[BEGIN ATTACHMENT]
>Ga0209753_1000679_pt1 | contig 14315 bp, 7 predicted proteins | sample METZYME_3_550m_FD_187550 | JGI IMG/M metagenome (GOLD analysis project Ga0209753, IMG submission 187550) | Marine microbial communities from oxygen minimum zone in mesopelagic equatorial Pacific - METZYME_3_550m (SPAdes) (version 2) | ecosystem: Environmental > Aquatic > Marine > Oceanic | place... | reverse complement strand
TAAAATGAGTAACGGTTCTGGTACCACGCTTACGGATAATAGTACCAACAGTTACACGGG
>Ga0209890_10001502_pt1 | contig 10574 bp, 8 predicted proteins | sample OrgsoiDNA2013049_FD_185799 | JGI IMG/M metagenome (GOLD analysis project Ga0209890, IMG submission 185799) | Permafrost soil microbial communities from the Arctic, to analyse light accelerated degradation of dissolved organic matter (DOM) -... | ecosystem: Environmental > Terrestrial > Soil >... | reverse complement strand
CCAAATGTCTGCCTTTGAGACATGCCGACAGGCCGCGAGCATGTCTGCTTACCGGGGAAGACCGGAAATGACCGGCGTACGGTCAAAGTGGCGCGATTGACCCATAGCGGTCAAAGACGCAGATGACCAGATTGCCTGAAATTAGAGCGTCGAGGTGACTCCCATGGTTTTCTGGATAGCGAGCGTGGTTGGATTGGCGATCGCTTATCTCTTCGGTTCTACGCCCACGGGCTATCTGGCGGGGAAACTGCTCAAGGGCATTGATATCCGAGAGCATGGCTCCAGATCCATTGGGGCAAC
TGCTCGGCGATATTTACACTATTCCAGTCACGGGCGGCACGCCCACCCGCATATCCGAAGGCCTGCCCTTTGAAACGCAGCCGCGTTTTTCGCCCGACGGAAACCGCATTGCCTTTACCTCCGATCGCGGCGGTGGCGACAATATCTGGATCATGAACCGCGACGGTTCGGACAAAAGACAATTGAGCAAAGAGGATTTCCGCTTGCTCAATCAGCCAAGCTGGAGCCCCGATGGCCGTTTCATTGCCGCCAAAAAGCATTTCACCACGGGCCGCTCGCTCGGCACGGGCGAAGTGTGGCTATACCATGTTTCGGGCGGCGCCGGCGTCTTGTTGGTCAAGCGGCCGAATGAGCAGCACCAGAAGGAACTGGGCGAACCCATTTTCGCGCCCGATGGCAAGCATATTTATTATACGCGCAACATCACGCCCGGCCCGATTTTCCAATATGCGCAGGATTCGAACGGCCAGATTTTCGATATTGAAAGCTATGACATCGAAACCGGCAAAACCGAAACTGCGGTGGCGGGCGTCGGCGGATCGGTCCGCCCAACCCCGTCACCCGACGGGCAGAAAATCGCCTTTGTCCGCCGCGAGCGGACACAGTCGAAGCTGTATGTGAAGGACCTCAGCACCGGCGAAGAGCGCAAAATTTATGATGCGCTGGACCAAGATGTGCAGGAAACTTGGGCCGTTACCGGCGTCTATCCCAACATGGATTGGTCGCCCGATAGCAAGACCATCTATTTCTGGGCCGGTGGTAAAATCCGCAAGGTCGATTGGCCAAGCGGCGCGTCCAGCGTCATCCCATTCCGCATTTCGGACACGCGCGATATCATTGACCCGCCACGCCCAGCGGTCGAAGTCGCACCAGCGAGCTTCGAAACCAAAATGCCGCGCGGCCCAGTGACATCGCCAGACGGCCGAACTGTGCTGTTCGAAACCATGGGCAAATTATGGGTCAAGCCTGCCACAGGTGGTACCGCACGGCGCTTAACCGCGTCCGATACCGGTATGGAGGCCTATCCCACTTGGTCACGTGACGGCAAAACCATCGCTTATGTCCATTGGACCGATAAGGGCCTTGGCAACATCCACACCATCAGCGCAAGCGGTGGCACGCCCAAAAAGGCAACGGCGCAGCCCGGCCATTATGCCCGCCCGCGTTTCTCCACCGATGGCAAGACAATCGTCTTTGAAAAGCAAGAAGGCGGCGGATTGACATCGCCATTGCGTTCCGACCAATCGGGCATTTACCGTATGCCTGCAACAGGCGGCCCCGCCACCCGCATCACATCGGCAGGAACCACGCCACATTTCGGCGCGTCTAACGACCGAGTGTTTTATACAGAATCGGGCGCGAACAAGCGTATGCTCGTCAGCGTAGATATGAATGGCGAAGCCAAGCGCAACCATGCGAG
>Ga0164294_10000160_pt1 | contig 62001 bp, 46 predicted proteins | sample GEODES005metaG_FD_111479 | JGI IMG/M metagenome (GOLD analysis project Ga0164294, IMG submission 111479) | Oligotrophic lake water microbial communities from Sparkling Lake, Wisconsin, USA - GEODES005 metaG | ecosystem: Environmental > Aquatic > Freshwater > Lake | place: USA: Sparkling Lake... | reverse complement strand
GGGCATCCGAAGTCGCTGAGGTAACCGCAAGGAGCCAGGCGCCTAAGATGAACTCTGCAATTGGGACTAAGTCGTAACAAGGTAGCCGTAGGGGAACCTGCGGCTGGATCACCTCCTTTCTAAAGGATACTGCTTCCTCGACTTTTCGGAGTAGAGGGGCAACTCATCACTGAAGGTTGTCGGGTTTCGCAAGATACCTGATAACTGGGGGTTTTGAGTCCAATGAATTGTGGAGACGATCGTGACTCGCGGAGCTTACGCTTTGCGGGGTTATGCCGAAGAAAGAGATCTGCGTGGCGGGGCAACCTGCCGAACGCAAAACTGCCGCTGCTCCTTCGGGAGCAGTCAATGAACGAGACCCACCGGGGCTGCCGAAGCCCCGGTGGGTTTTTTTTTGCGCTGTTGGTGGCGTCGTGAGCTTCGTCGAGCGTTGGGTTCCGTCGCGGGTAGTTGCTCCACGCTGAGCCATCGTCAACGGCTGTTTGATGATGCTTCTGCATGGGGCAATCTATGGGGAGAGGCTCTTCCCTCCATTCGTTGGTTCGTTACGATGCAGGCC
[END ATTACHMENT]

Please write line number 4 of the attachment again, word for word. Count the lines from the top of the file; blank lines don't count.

CCAAATGTCTGCCTTTGAGACATGCCGACAGGCCGCGAGCATGTCTGCTTACCGGGGAAGACCGGAAATGACCGGCGTACGGTCAAAGTGGCGCGATTGACCCATAGCGGTCAAAGACGCAGATGACCAGATTGCCTGAAATTAGAGCGTCGAGGTGACTCCCATGGTTTTCTGGATAGCGAGCGTGGTTGGATTGGCGATCGCTTATCTCTTCGGTTCTACGCCCACGGGCTATCTGGCGGGGAAACTGCTCAAGGGCATTGATATCCGAGAGCATGGCTCCAGATCCATTGGGGCAAC